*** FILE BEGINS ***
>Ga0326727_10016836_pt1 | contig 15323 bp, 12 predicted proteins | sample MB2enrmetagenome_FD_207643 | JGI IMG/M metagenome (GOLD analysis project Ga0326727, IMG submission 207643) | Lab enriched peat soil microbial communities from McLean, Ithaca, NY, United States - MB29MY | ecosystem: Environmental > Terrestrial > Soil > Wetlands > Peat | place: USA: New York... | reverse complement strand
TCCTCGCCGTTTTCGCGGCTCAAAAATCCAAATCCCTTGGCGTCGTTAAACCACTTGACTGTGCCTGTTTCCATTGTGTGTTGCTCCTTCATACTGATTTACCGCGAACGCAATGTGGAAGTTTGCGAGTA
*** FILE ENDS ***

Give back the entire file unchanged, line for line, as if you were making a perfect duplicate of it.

>Ga0326727_10016836_pt1 | contig 15323 bp, 12 predicted proteins | sample MB2enrmetagenome_FD_207643 | JGI IMG/M metagenome (GOLD analysis project Ga0326727, IMG submission 207643) | Lab enriched peat soil microbial communities from McLean, Ithaca, NY, United States - MB29MY | ecosystem: Environmental > Terrestrial > Soil > Wetlands > Peat | place: USA: New York... | reverse complement strand
TCCTCGCCGTTTTCGCGGCTCAAAAATCCAAATCCCTTGGCGTCGTTAAACCACTTGACTGTGCCTGTTTCCATTGTGTGTTGCTCCTTCATACTGATTTACCGCGAACGCAATGTGGAAGTTTGCGAGTA